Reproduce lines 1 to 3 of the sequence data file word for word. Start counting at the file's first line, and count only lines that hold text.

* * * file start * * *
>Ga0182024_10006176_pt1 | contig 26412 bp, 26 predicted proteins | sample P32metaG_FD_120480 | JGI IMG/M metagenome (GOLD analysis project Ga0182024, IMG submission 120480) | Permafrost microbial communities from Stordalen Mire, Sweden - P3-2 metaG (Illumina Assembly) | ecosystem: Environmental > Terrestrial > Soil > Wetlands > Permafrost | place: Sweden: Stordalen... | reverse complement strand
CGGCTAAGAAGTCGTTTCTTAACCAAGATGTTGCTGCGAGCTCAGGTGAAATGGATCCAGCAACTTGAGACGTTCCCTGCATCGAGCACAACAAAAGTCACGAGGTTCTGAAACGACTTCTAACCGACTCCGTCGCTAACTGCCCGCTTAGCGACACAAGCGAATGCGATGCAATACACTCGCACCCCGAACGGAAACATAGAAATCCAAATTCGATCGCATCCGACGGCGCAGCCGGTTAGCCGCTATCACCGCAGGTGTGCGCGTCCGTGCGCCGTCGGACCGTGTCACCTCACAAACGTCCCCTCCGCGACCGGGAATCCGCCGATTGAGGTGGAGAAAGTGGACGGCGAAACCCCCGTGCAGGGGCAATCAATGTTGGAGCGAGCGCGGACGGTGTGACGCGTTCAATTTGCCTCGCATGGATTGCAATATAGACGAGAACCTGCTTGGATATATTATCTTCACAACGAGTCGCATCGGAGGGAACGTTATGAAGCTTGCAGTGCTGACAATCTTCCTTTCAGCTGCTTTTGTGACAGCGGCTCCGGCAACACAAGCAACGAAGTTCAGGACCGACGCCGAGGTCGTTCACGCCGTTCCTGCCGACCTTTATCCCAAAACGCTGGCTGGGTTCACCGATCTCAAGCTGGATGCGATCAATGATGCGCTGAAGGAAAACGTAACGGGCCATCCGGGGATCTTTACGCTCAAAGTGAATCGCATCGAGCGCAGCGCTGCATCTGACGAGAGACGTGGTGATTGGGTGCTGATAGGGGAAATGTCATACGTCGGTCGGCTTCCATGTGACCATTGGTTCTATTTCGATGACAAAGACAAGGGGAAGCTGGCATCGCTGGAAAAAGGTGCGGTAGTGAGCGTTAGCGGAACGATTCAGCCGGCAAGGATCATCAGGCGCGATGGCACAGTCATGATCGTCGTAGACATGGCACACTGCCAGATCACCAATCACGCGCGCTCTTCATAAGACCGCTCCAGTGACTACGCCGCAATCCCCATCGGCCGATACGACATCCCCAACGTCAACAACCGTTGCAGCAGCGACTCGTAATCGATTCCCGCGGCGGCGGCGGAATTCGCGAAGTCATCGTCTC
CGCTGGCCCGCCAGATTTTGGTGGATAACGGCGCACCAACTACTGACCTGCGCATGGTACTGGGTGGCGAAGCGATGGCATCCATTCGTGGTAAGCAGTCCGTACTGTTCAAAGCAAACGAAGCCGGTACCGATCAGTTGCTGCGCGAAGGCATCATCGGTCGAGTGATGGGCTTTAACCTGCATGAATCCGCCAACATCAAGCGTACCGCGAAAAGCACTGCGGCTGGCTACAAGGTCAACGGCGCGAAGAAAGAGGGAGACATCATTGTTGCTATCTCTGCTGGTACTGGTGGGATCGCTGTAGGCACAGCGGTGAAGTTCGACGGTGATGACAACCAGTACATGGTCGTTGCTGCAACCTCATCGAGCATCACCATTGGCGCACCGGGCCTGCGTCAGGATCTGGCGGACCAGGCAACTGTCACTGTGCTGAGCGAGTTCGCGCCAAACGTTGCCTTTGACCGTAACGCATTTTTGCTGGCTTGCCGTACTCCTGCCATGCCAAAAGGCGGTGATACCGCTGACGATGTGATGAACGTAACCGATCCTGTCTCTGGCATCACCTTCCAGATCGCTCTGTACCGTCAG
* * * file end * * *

>Ga0182024_10006176_pt1 | contig 26412 bp, 26 predicted proteins | sample P32metaG_FD_120480 | JGI IMG/M metagenome (GOLD analysis project Ga0182024, IMG submission 120480) | Permafrost microbial communities from Stordalen Mire, Sweden - P3-2 metaG (Illumina Assembly) | ecosystem: Environmental > Terrestrial > Soil > Wetlands > Permafrost | place: Sweden: Stordalen... | reverse complement strand
CGGCTAAGAAGTCGTTTCTTAACCAAGATGTTGCTGCGAGCTCAGGTGAAATGGATCCAGCAACTTGAGACGTTCCCTGCATCGAGCACAACAAAAGTCACGAGGTTCTGAAACGACTTCTAACCGACTCCGTCGCTAACTGCCCGCTTAGCGACACAAGCGAATGCGATGCAATACACTCGCACCCCGAACGGAAACATAGAAATCCAAATTCGATCGCATCCGACGGCGCAGCCGGTTAGCCGCTATCACCGCAGGTGTGCGCGTCCGTGCGCCGTCGGACCGTGTCACCTCACAAACGTCCCCTCCGCGACCGGGAATCCGCCGATTGAGGTGGAGAAAGTGGACGGCGAAACCCCCGTGCAGGGGCAATCAATGTTGGAGCGAGCGCGGACGGTGTGACGCGTTCAATTTGCCTCGCATGGATTGCAATATAGACGAGAACCTGCTTGGATATATTATCTTCACAACGAGTCGCATCGGAGGGAACGTTATGAAGCTTGCAGTGCTGACAATCTTCCTTTCAGCTGCTTTTGTGACAGCGGCTCCGGCAACACAAGCAACGAAGTTCAGGACCGACGCCGAGGTCGTTCACGCCGTTCCTGCCGACCTTTATCCCAAAACGCTGGCTGGGTTCACCGATCTCAAGCTGGATGCGATCAATGATGCGCTGAAGGAAAACGTAACGGGCCATCCGGGGATCTTTACGCTCAAAGTGAATCGCATCGAGCGCAGCGCTGCATCTGACGAGAGACGTGGTGATTGGGTGCTGATAGGGGAAATGTCATACGTCGGTCGGCTTCCATGTGACCATTGGTTCTATTTCGATGACAAAGACAAGGGGAAGCTGGCATCGCTGGAAAAAGGTGCGGTAGTGAGCGTTAGCGGAACGATTCAGCCGGCAAGGATCATCAGGCGCGATGGCACAGTCATGATCGTCGTAGACATGGCACACTGCCAGATCACCAATCACGCGCGCTCTTCATAAGACCGCTCCAGTGACTACGCCGCAATCCCCATCGGCCGATACGACATCCCCAACGTCAACAACCGTTGCAGCAGCGACTCGTAATCGATTCCCGCGGCGGCGGCGGAATTCGCGAAGTCATCGTCTC
CGCTGGCCCGCCAGATTTTGGTGGATAACGGCGCACCAACTACTGACCTGCGCATGGTACTGGGTGGCGAAGCGATGGCATCCATTCGTGGTAAGCAGTCCGTACTGTTCAAAGCAAACGAAGCCGGTACCGATCAGTTGCTGCGCGAAGGCATCATCGGTCGAGTGATGGGCTTTAACCTGCATGAATCCGCCAACATCAAGCGTACCGCGAAAAGCACTGCGGCTGGCTACAAGGTCAACGGCGCGAAGAAAGAGGGAGACATCATTGTTGCTATCTCTGCTGGTACTGGTGGGATCGCTGTAGGCACAGCGGTGAAGTTCGACGGTGATGACAACCAGTACATGGTCGTTGCTGCAACCTCATCGAGCATCACCATTGGCGCACCGGGCCTGCGTCAGGATCTGGCGGACCAGGCAACTGTCACTGTGCTGAGCGAGTTCGCGCCAAACGTTGCCTTTGACCGTAACGCATTTTTGCTGGCTTGCCGTACTCCTGCCATGCCAAAAGGCGGTGATACCGCTGACGATGTGATGAACGTAACCGATCCTGTCTCTGGCATCACCTTCCAGATCGCTCTGTACCGTCAG